Before we begin, I must ask you to keep the vocabulary at high school level.

These variables define the point the plane needs to be tangent to – the center of the circle is at the origin.
r - defines the radius of the sphere
Ø1 – defines the rotation in the x-z axis – can be from 0 to 2π
Ø2 – defines the rotation in the y axis – can be from 0 to π

Axis of the Sphere
Showing theta 1 and 2 in 2d with axis

I have found that I can convert that point on the sphere to Cartesian coordinates using equations.

These variables define the location of the point to be converted on the 2d plane that is tangent to the sphere.
d1 – is the x coordinate
d2 – is the y coordinate

Positive y for the 2d plane is in the vertical direction as much as possible (because the plane is tangent to the sphere), positive x is in the counterclockwise direction looking down on the sphere from positive y in 3d space (or to the right if the plane is on your side of the sphere).

Plane on a Sphere

The formulas I have made are:


At this point I hope you understand what I am trying to do and can point me to where I’ve gone wrong.

  • $\begingroup$ In your first picture, it looks like your $z$ is pointing backward? By right hand rule, it should point outward. Also, I don't understand "Positive y for the 2d plane is in the vertical direction as much as possible, positive x is in the counterclockwise direction looking down on the sphere from positive y in 3d space." Is your plane parallel to $xz$? $\endgroup$ – KittyL Feb 15 '15 at 9:38
  • $\begingroup$ @KittyL The 2d plane would only be parallel to xz if it were on top of the sphere or on the bottom of the sphere because I am referring to the plane that is parallel to the surface of the sphere. What I meant by that was that the positive y direction is as vertical as possible, as the plane itself would in most cases be at a tilt. As for the z, I put it the way that it is because that is the direction that the y would be pointing if it were just an xy plane. It's probably not "correct", but it seems to make the most sense to me. $\endgroup$ – TheZouave Feb 16 '15 at 2:54
  • $\begingroup$ Sorry I still don't understand the variables. If you can draw another picture with the 2d plane, that might explain better. Also for the z axis in the first picture, it really depends on where you stand to look at it so that it would be where the y would be pointing if it were xy plane. So better do it in the correct way. $\endgroup$ – KittyL Feb 16 '15 at 9:47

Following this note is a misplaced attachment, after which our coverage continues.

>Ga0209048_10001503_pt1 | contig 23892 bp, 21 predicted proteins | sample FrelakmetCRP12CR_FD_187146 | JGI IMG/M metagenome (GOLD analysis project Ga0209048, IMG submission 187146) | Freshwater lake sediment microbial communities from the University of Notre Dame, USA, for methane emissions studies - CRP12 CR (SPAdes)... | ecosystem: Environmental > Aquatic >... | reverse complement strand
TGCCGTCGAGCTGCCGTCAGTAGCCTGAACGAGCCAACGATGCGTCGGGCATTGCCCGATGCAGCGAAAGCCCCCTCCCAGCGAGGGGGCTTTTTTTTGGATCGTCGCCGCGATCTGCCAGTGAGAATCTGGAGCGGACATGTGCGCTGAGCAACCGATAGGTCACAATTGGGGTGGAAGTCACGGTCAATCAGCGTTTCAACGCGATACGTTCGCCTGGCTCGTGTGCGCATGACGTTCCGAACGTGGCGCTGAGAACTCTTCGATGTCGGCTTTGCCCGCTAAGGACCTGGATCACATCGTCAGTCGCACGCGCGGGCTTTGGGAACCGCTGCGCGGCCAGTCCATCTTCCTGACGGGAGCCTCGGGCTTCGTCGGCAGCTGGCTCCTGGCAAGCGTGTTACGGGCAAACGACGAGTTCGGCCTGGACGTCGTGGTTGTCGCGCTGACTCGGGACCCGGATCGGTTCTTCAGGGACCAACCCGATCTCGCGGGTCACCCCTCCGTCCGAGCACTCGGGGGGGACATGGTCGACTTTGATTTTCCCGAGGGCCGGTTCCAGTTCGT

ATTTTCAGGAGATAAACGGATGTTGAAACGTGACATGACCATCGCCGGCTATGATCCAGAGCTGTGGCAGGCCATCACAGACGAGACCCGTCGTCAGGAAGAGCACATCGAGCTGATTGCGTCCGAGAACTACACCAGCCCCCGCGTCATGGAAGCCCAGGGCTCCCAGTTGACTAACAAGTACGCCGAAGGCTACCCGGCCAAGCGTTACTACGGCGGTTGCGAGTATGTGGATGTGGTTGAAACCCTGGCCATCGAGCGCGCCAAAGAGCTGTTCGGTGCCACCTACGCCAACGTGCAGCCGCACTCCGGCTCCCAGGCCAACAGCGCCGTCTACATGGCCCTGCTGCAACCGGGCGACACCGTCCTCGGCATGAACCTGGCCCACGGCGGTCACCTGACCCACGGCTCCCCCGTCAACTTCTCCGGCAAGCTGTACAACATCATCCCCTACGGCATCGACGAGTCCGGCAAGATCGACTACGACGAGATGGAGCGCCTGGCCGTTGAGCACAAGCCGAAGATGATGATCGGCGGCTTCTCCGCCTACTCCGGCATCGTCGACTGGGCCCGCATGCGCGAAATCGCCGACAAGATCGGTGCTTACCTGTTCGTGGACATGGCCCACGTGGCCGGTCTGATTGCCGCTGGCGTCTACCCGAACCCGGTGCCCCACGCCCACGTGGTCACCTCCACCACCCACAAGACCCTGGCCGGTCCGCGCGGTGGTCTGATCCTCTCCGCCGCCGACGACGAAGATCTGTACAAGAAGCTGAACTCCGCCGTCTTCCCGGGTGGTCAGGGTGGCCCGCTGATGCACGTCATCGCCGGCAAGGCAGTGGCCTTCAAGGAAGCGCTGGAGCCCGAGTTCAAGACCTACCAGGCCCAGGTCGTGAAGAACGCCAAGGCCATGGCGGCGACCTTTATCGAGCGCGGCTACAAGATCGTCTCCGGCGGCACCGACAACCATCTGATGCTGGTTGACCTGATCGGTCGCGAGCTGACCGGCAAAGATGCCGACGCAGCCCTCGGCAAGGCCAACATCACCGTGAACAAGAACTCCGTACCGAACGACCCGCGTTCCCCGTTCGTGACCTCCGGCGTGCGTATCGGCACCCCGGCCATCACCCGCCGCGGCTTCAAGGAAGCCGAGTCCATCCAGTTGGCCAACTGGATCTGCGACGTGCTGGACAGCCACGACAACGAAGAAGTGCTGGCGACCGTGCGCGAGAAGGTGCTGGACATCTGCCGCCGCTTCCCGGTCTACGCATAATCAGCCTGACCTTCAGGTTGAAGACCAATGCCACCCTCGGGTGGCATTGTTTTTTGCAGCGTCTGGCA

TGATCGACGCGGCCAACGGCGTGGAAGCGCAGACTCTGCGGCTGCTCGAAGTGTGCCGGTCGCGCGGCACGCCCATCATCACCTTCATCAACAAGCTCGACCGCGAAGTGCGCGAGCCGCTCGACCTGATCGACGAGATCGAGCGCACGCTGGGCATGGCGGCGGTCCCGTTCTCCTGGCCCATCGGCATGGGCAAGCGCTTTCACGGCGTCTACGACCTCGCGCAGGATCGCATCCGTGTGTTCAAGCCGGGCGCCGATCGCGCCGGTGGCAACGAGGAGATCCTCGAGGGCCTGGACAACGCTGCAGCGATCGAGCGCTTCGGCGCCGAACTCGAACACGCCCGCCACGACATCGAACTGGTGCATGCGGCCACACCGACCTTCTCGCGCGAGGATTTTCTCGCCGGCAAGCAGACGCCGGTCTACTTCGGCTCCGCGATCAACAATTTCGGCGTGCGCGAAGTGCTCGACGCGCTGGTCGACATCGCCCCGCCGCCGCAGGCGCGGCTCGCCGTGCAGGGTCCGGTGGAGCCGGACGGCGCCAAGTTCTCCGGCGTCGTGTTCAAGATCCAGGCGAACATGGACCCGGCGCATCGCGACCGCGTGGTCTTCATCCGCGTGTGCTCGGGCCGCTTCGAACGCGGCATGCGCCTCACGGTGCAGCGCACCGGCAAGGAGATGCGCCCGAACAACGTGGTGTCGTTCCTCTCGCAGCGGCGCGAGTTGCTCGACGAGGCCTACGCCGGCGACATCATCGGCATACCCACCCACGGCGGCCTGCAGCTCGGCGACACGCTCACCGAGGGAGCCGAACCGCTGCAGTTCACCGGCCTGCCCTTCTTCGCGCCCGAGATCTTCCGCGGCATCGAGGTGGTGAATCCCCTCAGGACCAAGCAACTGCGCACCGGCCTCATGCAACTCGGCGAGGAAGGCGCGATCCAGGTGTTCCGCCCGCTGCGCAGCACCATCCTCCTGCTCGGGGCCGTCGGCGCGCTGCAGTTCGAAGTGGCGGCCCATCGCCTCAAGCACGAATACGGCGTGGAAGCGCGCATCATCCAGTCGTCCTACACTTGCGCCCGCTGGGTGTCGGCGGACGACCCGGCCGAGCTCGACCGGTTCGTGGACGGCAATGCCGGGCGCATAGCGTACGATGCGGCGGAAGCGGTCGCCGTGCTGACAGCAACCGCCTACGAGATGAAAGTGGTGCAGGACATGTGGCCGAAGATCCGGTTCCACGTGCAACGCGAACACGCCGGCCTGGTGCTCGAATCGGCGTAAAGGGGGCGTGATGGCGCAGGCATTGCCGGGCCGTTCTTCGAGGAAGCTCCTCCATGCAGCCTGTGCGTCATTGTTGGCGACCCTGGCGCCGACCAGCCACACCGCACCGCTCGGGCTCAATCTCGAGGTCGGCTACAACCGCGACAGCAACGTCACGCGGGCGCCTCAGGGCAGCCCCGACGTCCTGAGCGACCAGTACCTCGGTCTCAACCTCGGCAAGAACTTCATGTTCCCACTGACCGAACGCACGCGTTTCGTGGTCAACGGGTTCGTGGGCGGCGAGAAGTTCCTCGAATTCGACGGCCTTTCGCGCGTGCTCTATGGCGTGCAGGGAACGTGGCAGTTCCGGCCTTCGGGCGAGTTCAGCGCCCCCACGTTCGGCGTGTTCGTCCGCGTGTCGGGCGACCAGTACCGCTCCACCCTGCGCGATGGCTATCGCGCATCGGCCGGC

• $\begingroup$ And by the way, if you only want to find the equation of the plane that is tangent to the sphere, it should just be $x_0x+y_0y+z_0z=r^2$. $\endgroup$ – KittyL Feb 16 '15 at 11:50
  • $\begingroup$ So I drew that picture you asked for and added it. I don't know how to work with an equation of a plane, it should be possible using only geometry and trig. $\endgroup$ – TheZouave Feb 17 '15 at 18:05

The first thing I did is I changed the axis to a more conventional format.
Axis of Sphere - Working Equation
All I really did is switch the y and z axis.

To that effect, this is the revised polar-to-cartesian coordinate conversion equations.

This is the plane that is tangent to the sphere.
Plane that is tangent to sphere

These are the equations that convert coordinates on the plane into 3d cartesian coordinates. Working Equation!!
And the written version (in case you can't load images for some reason)

This is a close-up on the diagrams. Close-up Diagrams


So you are asking to find the equation of the plane (or points $(x_1,y_1,z_1)$ on the plane) that is tangent to the sphere at the point $(x_0,y_0,z_0)$.

I will following the regular right hand rule, so the $z$ axis in your first picture should point outward. The $\theta_2$ starts from the positive $y$ direction.

So your $(x_0,y_0,z_0)$ in spherical coordinates is correct. Then you find the directive with respect to $theta_1,theta_2$ to find the tangent direction.

The new points are

$$ x_1=x_0+d_2\cos{\theta_2}\cos{\theta_1}-d_1\sin{\theta_2}\sin{\theta_1}\\ z_1=z_0+d_2\cos{\theta_2}\sin{\theta_1}+d_1\sin{\theta_2}\cos{\theta_1}\\ y_1=y_0-d_1\sin{\theta_2}$$

  • $\begingroup$ I don't know the regular right hand rule. Looking at the xy plane like normal(+x to right, +y up), is the positive z coming towards me or going away from me? $\endgroup$ – TheZouave Feb 18 '15 at 19:18
  • $\begingroup$ It points toward you. $\endgroup$ – KittyL Feb 18 '15 at 19:37

Your Answer

By clicking “Post Your Answer”, you agree to our terms of service, privacy policy and cookie policy

Not the answer you're looking for? Browse other questions tagged or ask your own question.